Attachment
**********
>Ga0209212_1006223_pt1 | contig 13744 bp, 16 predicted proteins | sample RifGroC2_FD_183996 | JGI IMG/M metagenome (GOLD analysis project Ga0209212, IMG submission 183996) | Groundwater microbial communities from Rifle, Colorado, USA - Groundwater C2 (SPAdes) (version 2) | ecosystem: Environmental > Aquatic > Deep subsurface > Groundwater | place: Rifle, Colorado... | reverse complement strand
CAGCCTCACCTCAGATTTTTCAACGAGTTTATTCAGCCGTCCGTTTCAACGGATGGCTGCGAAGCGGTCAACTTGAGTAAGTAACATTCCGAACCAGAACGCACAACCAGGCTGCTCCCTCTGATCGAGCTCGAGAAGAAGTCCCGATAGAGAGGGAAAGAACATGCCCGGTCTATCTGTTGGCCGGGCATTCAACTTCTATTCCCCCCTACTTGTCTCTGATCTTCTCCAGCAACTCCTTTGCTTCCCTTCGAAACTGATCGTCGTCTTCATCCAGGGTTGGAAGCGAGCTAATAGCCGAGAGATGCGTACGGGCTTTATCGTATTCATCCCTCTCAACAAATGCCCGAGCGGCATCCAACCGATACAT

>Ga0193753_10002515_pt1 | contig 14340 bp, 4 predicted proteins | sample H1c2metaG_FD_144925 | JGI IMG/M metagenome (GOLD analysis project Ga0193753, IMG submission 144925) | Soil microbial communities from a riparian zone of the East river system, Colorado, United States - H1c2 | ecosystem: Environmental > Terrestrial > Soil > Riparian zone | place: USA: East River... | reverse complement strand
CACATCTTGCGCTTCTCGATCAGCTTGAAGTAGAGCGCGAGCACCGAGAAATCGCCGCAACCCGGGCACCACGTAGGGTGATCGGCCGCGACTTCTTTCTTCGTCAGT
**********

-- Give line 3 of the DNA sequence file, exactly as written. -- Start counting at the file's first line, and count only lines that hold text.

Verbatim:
>Ga0193753_10002515_pt1 | contig 14340 bp, 4 predicted proteins | sample H1c2metaG_FD_144925 | JGI IMG/M metagenome (GOLD analysis project Ga0193753, IMG submission 144925) | Soil microbial communities from a riparian zone of the East river system, Colorado, United States - H1c2 | ecosystem: Environmental > Terrestrial > Soil > Riparian zone | place: USA: East River... | reverse complement strand